Architecture is a discipline which responds and predicts the nature of the world we live in. From the snow-capped art nouveau buildings in the fjords of Iceland to the desert towers of Dubai, architecture aims to remain relevant, useful, and more importantly, reflect the aesthetics of the surroundings. Without its evergreen nature, architecture will fail to inspire or evolve, as it has over the past century.
Architects, by the nature of their profession, are dreamers first. They draw on sketchbooks, on paper and napkins, and then move to computer-aided architectural drafting and detailing, in what is an extremely visual process in nature. Therefore, there is a gap between the mental world in which the architects design first and the physical world where they eventually build.
Many scientists and elevated architects have proposed the importance of touch in architecture. Touch is the sensory mode that helps to integrate the experiences that we think of to the world we want to see around us. Architecture and design have always strived to provide tactile experiences to people, but the sense of touch itself has never been a primary focus, until now.
Experts argue that by incorporating the sense of touch into the architectural design process, one can make creations which are more user-friendly, have less distorted spaces, and remain more accessible in terms of scope.
The sense of touch, or haptics, is something we rely on continuously, in ways we don't realize. Thousands of nerve endings in our skin, muscles and organs continuously relay outside information in the form of sensations. Today, engineers around the world are working on realistic haptic sensations for human-computer interactions and has shown great promise in the field of video games and mobile phones. The tiny vibrations when you use your touchscreen is nothing but haptics! Engaging improved touch feedback is a cornerstone in tech which is being explored heavily now, including in fields such as robotic control, physical rehabilitation, distance education, route navigation, distance communication, etc.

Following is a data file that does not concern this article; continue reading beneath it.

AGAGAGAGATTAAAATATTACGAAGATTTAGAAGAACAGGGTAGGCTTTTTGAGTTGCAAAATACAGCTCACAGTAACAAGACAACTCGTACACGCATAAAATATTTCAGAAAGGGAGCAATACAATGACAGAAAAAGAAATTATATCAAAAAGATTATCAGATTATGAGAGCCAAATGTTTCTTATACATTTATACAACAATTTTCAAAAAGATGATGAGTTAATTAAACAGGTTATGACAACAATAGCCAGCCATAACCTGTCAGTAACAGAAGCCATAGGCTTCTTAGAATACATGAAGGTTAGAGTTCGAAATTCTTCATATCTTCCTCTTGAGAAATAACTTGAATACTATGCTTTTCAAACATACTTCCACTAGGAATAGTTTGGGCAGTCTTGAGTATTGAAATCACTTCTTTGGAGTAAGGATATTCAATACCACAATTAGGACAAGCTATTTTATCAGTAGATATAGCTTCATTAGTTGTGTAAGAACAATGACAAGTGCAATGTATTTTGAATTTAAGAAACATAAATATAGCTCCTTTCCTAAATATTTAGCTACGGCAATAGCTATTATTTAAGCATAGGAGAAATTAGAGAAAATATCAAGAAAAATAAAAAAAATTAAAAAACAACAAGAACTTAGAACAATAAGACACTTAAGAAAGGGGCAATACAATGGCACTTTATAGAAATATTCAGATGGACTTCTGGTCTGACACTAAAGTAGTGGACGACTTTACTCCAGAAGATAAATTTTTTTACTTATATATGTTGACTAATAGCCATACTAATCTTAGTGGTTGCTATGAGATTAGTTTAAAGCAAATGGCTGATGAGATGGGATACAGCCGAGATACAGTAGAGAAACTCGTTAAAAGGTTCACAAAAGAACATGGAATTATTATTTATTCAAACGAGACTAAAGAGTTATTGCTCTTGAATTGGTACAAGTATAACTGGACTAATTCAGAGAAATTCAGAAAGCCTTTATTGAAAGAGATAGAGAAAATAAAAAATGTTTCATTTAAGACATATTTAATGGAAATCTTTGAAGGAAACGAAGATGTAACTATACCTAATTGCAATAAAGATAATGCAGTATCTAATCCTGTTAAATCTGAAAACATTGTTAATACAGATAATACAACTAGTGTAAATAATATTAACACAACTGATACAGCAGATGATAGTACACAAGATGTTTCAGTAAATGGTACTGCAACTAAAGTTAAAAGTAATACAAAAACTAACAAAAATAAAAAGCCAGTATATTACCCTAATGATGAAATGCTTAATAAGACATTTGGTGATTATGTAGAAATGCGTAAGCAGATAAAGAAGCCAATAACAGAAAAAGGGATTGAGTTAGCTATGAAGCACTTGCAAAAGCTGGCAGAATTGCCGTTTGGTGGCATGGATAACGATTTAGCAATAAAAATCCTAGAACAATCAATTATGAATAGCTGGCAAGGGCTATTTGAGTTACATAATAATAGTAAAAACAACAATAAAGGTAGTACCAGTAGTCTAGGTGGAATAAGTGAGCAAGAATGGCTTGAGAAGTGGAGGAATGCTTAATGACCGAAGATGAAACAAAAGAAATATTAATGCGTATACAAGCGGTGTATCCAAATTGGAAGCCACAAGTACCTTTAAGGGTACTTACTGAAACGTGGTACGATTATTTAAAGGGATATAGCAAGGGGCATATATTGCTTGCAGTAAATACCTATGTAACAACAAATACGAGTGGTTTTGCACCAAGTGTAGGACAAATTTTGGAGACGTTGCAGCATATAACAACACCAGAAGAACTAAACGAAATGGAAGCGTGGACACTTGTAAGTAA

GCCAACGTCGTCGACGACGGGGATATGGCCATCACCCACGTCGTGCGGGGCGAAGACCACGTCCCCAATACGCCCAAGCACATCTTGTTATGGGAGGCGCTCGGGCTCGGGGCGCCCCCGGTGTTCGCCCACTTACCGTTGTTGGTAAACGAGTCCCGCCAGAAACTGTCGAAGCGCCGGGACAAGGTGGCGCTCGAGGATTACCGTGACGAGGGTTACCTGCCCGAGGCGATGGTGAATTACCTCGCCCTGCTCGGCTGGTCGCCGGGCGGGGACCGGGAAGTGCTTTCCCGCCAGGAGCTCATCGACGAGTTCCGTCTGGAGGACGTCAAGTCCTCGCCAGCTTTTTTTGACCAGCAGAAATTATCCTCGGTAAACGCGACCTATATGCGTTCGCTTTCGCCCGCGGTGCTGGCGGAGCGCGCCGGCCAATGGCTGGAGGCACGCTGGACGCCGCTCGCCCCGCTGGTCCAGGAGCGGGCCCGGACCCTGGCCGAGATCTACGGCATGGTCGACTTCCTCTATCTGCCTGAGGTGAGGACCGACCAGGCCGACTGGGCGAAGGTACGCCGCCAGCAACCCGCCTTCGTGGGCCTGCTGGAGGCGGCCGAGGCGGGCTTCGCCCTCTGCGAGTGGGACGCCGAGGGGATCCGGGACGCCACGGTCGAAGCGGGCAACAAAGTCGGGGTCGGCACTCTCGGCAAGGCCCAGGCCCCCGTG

As such, the role of haptics in architectural engineering cannot be overstated. Let's have a look at the basic tenets of haptics -
Make it simple - Focus on delivering quality amount of feedback at the right time
Respond to every user action - Feedback should be fast and be directly related to user action
Remain consistent for each action - Tactile interfaces are more abstract than visual ones, so consistency should be maintained to train the user easily
Give some, and take some - Haptic input and output should be considered together for the entire thing to work
Approach in a holistic manner - Multi-sensory based experiences through haptics can improve reaction time, tasks, and mental learning
Learn from nature - the ideal haptics-based design learns from the natural rules of touch and expand senses beyond conventional arrangements
Chart human interactions - Haptic experiences should be mapped to the human body, and vary for different tactile interactions
Maintain a consistent illusion - Digital illusions are difficult to maintain and is one of the main reasons why haptics in engineering has taken so long to establish itself. Today's haptics need to build on realism
Build bonds - Users should be able to express their emotions and build bonds using the said haptics
Address human requirements - Haptics should target solving basic needs first, and should have a direct impact on the people using it
Over the years, a variety of other sensing technologies have been researched and developed, but Haptics is definitely the most promising among them. Haptic systems in architecture modeling today have unprecedented possibilities including multiple applications for touch-enhanced surfaces and spaces.
Immersive VR applications for architecture are immeasurable. VR and AR are catching up not only in the consumer space, but also in B2B applications including finding their way into architecture studios. There are many companies with VR tech which can translate complex architectural models into an immersive VR experience. This can then be viewed using a VR headset. But it doesn't stop there.
Architects will soon be able to "place" their clients inside the VR environment where they can experience the entire model in a more interactive manner through dedicated haptics in architectural design. With this more client will be able to grasp spatial qualities, build textures etc. and feel more immersive than simple non-interactive designs. This would further allow better perception and feedback for architects, while they literally feel the effect of the entire model through touch.